this is our latest paper on the effect of polluted water on the levels of Cr and Ni in food tubers and some nutritional implications.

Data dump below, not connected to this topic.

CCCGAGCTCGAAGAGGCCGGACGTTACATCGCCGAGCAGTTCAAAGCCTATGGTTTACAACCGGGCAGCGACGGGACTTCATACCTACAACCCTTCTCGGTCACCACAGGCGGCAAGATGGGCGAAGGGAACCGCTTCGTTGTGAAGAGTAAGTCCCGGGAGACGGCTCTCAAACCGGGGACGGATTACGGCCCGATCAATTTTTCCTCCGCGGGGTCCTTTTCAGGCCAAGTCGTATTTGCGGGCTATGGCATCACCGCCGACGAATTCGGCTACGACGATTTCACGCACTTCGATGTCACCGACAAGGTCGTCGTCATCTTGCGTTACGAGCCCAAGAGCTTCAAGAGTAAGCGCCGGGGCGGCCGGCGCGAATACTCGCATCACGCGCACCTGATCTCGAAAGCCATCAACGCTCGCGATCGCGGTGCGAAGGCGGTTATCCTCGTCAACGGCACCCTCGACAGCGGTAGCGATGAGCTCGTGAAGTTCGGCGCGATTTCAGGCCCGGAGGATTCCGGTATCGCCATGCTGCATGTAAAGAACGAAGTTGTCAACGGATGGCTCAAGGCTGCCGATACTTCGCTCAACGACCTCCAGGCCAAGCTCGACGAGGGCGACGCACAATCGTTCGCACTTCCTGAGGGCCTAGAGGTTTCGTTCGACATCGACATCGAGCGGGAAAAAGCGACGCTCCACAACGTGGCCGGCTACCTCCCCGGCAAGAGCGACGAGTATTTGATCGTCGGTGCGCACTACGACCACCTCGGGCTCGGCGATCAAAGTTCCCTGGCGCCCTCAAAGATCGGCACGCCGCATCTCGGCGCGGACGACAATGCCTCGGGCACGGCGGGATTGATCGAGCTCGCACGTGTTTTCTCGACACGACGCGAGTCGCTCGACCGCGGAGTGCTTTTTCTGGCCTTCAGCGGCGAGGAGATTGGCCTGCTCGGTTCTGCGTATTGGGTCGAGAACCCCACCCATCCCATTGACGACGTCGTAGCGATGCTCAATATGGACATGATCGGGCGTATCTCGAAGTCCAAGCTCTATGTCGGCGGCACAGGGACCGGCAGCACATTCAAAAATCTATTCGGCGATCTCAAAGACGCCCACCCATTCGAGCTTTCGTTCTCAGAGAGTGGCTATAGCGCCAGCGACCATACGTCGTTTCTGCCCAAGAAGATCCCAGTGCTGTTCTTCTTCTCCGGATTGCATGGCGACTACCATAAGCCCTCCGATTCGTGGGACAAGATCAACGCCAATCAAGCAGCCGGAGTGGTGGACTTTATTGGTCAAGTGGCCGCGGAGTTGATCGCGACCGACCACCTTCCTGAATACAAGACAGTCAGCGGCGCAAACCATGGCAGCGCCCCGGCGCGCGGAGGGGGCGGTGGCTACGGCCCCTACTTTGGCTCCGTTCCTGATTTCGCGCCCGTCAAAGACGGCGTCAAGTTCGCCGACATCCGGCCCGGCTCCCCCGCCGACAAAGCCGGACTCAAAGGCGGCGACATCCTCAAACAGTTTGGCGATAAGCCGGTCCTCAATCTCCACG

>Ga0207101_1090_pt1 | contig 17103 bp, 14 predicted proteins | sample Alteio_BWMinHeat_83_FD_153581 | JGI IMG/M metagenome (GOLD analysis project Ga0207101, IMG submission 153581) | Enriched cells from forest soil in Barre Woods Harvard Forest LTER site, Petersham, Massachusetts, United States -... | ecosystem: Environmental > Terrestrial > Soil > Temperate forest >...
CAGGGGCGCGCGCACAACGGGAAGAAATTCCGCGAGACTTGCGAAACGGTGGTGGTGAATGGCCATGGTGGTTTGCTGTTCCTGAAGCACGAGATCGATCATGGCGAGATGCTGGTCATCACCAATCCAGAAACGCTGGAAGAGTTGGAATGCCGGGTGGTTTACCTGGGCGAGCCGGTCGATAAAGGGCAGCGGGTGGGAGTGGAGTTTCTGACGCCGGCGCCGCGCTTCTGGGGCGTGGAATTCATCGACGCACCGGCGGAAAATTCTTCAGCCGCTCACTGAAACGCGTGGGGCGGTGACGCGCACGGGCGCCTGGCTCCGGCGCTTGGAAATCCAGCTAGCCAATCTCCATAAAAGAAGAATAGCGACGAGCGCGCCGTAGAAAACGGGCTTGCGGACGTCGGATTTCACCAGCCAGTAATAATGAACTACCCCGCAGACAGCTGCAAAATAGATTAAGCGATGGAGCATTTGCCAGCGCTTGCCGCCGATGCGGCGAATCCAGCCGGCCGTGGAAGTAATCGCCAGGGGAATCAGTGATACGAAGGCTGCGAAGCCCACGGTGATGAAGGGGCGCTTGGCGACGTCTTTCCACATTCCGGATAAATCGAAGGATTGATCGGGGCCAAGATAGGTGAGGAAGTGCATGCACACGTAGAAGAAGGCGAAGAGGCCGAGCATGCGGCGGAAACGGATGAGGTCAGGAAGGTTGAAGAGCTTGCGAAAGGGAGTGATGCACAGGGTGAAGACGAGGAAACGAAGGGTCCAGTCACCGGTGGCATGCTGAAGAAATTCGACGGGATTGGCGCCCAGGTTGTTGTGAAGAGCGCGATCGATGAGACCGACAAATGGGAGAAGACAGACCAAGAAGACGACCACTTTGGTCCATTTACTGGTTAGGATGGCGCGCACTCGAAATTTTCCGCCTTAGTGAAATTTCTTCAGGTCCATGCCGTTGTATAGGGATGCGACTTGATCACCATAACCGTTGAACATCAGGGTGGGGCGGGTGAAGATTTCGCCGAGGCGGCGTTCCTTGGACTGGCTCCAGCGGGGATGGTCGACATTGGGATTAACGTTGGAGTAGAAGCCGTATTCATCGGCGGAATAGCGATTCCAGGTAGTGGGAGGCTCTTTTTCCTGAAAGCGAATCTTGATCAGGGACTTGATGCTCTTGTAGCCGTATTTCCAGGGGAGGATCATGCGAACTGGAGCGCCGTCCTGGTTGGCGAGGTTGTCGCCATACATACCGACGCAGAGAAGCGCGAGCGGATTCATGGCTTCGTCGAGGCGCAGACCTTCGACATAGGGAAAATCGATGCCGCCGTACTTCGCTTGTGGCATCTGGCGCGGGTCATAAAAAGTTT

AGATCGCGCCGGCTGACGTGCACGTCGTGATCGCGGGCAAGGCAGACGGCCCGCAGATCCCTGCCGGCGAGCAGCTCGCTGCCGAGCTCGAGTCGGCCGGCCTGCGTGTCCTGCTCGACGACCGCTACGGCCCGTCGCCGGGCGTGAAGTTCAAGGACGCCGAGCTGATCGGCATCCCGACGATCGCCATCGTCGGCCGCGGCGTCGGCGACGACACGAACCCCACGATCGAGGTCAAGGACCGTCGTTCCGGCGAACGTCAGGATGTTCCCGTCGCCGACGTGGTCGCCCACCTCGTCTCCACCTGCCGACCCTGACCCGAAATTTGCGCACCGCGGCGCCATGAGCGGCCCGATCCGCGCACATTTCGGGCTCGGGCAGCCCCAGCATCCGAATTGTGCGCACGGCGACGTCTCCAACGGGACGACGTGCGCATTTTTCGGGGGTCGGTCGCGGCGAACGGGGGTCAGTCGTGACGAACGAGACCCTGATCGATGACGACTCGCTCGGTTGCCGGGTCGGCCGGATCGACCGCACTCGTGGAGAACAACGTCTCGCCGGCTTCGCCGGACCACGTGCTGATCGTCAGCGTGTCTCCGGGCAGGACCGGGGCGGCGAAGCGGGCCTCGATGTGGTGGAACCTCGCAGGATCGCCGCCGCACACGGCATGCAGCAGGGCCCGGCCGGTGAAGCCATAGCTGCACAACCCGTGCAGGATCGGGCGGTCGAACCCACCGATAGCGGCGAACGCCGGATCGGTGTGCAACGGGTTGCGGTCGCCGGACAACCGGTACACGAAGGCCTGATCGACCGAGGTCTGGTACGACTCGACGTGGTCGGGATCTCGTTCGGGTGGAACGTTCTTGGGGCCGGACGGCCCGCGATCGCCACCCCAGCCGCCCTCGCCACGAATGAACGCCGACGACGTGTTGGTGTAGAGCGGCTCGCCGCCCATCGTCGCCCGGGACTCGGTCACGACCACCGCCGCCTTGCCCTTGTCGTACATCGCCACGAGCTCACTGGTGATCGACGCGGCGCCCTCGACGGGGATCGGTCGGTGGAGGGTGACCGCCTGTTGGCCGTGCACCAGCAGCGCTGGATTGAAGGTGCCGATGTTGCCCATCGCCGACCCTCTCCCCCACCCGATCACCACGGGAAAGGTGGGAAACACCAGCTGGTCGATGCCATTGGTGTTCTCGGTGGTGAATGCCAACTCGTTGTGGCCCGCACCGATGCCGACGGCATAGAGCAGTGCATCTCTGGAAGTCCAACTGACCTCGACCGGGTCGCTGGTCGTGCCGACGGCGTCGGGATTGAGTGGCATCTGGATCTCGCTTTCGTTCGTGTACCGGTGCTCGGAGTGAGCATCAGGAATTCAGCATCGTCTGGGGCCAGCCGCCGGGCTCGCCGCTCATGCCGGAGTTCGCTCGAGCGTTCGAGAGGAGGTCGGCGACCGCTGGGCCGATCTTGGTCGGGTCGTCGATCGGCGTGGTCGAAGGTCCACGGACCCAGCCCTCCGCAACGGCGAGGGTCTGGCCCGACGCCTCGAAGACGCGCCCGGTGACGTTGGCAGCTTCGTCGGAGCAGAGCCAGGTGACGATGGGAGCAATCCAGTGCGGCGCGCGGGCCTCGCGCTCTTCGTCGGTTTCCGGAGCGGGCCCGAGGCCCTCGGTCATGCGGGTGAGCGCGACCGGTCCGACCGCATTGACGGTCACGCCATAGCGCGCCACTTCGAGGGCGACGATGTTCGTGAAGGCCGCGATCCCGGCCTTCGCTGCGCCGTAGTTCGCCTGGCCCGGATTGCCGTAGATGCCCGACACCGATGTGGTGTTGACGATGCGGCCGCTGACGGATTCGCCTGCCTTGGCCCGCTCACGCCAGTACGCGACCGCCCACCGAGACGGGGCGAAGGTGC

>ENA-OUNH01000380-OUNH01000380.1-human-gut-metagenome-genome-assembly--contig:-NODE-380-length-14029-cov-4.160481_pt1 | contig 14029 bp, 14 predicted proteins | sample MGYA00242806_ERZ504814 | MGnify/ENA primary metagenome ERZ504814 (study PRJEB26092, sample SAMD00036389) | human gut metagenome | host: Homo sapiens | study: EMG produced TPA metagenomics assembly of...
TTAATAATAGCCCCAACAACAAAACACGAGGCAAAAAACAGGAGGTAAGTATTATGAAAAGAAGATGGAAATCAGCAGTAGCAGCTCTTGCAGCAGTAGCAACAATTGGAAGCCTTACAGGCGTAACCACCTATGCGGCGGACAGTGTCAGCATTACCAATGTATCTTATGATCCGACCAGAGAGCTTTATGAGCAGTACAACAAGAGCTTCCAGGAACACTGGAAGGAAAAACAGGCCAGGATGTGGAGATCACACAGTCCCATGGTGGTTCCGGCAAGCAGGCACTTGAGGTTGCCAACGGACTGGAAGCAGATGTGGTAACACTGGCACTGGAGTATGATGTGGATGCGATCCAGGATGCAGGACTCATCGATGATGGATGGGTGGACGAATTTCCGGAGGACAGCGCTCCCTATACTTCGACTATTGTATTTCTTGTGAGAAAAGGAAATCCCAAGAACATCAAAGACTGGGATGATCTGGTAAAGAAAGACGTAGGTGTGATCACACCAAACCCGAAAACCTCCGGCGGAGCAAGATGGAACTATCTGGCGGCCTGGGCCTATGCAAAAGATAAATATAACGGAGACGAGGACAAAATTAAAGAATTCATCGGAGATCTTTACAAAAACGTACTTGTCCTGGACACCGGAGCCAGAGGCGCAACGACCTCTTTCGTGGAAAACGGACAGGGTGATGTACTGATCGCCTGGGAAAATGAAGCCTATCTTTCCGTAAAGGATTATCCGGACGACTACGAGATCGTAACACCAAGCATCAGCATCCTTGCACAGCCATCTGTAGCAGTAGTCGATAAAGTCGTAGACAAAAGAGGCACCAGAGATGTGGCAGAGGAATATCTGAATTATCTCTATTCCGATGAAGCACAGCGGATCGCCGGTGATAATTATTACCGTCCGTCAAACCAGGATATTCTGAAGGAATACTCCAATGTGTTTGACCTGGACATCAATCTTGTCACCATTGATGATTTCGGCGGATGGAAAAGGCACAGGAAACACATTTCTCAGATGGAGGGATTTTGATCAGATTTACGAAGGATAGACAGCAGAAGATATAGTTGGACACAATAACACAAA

The scope of this study was to investigate the uptake of chromium and nickel by onions (Allium cepa) and potatoes (Solanum tuberosum) and their impact on plant enzymes catalase (CAT, E.C. 18.104.22.168) and peroxidase (POX, E.C. 22.214.171.124). A greenhouse experiment was conducted, simulating the irrigating conditions existing in the two biggest tuber-producing regions of Greece (Asopos and Messapia). Plants were cultivated for 4 months in six irrigation lines, each one supplied by an aqueous solution, containing levels of Cr(VI) and Ni(II) ranging from 0 μg/L (control) to 1,000 μg/L. Significant statistical correlations were observed between (i) the levels of heavy metals in plants, (ii) the levels of heavy metals in plants and in irrigation water, and (iii) the levels of heavy metals and the enzymatic activities in plants. The existing EU legislation has no legal limits for Ni and Cr in food, and the nutritional implications of this study are discussed.